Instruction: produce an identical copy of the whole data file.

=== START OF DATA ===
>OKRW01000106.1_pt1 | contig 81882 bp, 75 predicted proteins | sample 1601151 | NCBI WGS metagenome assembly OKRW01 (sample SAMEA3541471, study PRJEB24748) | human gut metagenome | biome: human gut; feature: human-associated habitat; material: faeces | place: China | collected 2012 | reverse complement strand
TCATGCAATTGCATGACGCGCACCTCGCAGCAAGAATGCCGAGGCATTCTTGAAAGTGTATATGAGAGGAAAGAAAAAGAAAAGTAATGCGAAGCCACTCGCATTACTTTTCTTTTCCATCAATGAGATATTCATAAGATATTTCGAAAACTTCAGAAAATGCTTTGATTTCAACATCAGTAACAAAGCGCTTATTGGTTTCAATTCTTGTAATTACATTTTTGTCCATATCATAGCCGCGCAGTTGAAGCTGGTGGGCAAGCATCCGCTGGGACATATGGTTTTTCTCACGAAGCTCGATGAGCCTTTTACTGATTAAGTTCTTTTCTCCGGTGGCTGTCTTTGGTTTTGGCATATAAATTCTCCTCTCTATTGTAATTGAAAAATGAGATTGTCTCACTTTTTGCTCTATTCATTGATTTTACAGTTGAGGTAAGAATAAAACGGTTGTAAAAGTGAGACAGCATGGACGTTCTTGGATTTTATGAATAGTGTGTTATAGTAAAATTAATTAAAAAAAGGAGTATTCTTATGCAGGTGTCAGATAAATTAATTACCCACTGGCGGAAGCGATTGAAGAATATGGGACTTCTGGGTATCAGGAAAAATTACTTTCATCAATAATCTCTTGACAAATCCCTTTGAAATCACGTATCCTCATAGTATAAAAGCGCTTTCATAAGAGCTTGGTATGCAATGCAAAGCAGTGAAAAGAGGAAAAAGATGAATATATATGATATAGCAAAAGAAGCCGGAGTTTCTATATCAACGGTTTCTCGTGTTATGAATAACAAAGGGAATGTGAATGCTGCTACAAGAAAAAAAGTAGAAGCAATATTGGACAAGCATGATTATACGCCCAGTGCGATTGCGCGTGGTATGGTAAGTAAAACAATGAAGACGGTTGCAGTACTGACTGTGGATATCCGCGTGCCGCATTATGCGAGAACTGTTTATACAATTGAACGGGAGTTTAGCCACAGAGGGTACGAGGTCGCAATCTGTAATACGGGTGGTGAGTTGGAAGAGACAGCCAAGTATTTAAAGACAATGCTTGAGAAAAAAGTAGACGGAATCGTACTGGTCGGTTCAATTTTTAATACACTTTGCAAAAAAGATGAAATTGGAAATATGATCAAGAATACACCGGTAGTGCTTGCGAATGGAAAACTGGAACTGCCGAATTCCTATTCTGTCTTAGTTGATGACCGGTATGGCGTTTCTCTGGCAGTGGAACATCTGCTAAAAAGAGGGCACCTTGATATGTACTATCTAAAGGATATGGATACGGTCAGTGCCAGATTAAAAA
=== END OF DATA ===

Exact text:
>OKRW01000106.1_pt1 | contig 81882 bp, 75 predicted proteins | sample 1601151 | NCBI WGS metagenome assembly OKRW01 (sample SAMEA3541471, study PRJEB24748) | human gut metagenome | biome: human gut; feature: human-associated habitat; material: faeces | place: China | collected 2012 | reverse complement strand
TCATGCAATTGCATGACGCGCACCTCGCAGCAAGAATGCCGAGGCATTCTTGAAAGTGTATATGAGAGGAAAGAAAAAGAAAAGTAATGCGAAGCCACTCGCATTACTTTTCTTTTCCATCAATGAGATATTCATAAGATATTTCGAAAACTTCAGAAAATGCTTTGATTTCAACATCAGTAACAAAGCGCTTATTGGTTTCAATTCTTGTAATTACATTTTTGTCCATATCATAGCCGCGCAGTTGAAGCTGGTGGGCAAGCATCCGCTGGGACATATGGTTTTTCTCACGAAGCTCGATGAGCCTTTTACTGATTAAGTTCTTTTCTCCGGTGGCTGTCTTTGGTTTTGGCATATAAATTCTCCTCTCTATTGTAATTGAAAAATGAGATTGTCTCACTTTTTGCTCTATTCATTGATTTTACAGTTGAGGTAAGAATAAAACGGTTGTAAAAGTGAGACAGCATGGACGTTCTTGGATTTTATGAATAGTGTGTTATAGTAAAATTAATTAAAAAAAGGAGTATTCTTATGCAGGTGTCAGATAAATTAATTACCCACTGGCGGAAGCGATTGAAGAATATGGGACTTCTGGGTATCAGGAAAAATTACTTTCATCAATAATCTCTTGACAAATCCCTTTGAAATCACGTATCCTCATAGTATAAAAGCGCTTTCATAAGAGCTTGGTATGCAATGCAAAGCAGTGAAAAGAGGAAAAAGATGAATATATATGATATAGCAAAAGAAGCCGGAGTTTCTATATCAACGGTTTCTCGTGTTATGAATAACAAAGGGAATGTGAATGCTGCTACAAGAAAAAAAGTAGAAGCAATATTGGACAAGCATGATTATACGCCCAGTGCGATTGCGCGTGGTATGGTAAGTAAAACAATGAAGACGGTTGCAGTACTGACTGTGGATATCCGCGTGCCGCATTATGCGAGAACTGTTTATACAATTGAACGGGAGTTTAGCCACAGAGGGTACGAGGTCGCAATCTGTAATACGGGTGGTGAGTTGGAAGAGACAGCCAAGTATTTAAAGACAATGCTTGAGAAAAAAGTAGACGGAATCGTACTGGTCGGTTCAATTTTTAATACACTTTGCAAAAAAGATGAAATTGGAAATATGATCAAGAATACACCGGTAGTGCTTGCGAATGGAAAACTGGAACTGCCGAATTCCTATTCTGTCTTAGTTGATGACCGGTATGGCGTTTCTCTGGCAGTGGAACATCTGCTAAAAAGAGGGCACCTTGATATGTACTATCTAAAGGATATGGATACGGTCAGTGCCAGATTAAAAA